Ordering

What is “order”

The order of the user of the investor to the broker or brokerage firm for the purchase or sale of securities. Orders are typically placed over the phone or online. Orders fall into different available types that allow investors to impose restrictions on their orders affecting the price and time at which the order can be executed. These instructions order will affect the profit or loss of the investor for the transaction and, in some cases, whether the order is executed at all.

Breaking down the “order”

Order first step in the process financial transactions. Work with investors, brokerage firms and trading platforms for the buying and selling of securities for investments. There are many exchanges in the market, which allows investors to trade all types of securities. The most common is the secondary market where millions of transactions take place matching buyers and sellers every day. In the secondary market is provided for placing investment orders from retail and institutional investors. Also there are other markets for the exchange securities, including the third markets, fourth markets, and dark pools.

As a rule, on all exchanges trading in securities in the bid/ask process that allows investors get the price they are asking, depending on their type, with scatter pays a market-maker. Market makers work on all types of exchanges.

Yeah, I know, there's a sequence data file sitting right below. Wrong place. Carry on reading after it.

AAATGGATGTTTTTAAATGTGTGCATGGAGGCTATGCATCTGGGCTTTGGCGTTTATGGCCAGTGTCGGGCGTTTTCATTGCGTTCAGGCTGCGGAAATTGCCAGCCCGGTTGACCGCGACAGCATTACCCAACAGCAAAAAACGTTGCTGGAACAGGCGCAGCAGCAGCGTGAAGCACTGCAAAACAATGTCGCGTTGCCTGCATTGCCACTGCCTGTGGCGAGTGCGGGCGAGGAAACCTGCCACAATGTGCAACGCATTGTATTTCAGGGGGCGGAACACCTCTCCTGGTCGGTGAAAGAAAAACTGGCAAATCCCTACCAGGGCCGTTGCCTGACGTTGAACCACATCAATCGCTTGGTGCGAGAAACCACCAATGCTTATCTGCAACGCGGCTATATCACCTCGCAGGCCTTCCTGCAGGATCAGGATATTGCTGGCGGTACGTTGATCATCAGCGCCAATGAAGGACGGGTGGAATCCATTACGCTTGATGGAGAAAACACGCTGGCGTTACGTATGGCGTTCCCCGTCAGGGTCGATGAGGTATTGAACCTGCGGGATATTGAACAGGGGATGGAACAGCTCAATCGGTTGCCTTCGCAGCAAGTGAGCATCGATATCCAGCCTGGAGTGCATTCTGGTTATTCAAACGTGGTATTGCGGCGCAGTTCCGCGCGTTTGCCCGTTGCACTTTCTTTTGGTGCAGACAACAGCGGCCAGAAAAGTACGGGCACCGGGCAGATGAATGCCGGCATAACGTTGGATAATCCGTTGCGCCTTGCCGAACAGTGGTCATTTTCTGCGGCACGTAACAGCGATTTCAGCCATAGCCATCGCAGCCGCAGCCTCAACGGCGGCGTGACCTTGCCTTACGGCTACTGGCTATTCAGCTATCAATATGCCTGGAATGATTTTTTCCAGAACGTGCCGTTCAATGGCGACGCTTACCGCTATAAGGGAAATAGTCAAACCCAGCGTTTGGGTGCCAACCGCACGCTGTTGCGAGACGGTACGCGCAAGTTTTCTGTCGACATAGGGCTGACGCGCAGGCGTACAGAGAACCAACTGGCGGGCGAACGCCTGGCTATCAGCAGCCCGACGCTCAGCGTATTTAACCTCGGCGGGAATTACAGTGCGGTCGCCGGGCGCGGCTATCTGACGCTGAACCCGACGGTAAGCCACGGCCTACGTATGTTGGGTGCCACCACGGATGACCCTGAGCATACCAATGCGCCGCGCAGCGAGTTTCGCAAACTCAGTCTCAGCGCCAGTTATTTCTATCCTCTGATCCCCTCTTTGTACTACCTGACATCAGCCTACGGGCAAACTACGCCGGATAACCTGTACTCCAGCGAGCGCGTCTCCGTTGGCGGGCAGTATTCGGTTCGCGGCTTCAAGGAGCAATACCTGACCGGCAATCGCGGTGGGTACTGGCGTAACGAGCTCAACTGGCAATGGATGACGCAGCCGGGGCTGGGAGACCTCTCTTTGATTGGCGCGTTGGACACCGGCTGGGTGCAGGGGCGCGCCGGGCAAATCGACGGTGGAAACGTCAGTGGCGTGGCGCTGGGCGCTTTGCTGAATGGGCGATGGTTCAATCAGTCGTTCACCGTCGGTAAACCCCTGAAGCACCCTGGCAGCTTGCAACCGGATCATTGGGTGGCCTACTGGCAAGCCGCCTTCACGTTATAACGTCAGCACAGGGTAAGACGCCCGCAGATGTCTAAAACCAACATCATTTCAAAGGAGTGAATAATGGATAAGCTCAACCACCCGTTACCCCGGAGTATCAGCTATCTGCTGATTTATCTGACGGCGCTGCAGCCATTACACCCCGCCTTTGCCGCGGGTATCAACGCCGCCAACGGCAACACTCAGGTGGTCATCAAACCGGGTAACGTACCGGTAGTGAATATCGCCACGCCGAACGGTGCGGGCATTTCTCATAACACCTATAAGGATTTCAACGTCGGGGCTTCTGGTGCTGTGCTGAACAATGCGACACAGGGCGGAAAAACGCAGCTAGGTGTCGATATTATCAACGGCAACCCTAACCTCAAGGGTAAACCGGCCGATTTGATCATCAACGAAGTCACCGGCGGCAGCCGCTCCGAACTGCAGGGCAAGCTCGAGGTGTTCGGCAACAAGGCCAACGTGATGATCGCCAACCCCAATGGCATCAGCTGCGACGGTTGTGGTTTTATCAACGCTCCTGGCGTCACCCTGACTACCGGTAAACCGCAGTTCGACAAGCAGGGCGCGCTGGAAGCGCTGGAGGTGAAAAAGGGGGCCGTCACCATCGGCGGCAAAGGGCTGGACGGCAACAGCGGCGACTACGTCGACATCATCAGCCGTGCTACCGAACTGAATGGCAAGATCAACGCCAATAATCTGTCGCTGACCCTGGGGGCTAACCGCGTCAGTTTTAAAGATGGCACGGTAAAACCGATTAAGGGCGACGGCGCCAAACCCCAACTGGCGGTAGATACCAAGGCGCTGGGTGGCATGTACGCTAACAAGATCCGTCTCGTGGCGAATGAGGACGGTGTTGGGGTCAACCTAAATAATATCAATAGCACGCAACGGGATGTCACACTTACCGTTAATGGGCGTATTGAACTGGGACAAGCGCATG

Types Of Orders

Secondary market is one of the most active markets in the financial industry with orders accepted from individual and institutional investors. Individual and institutional investors must trade through a broker-dealer that require them to place one of several orders. Markets are some of the options include some investment discretion in planning the trade order.

Market order: a market order gives a broker or a trading partner to fulfill the order at the next available price and the end of the day. Market orders do not have a specific price and, typically, always done, if there is no liquidity.

Limit order: a limit order gives the broker or trading partner, to buy a security at or below a specified price. Limit orders ensure that the customer pays only for the specific purchase price of the securities. Limit orders can remain in force until their execution, expiry or cancellation.

Stop order: a stop order gives a broker or a trading partner for sale in a security if it reaches a certain price. The price can be stop loss or take profit.

Day order: a day order must be executed within one trading day that the order is placed. Most market orders are usually day orders.

Fill or kill: a fill or kill order must be executed immediately and completely or not at all.

Alternative Markets

There are several options the foreign exchange market beyond the traditional secondary market. These markets may include over-the-counter market (the third market), fourth markets (institutional trading) and dark pools (special access to the institutional trade). All of these markets will use the same market orders on the secondary market and can be transacted at the BID/ask process.

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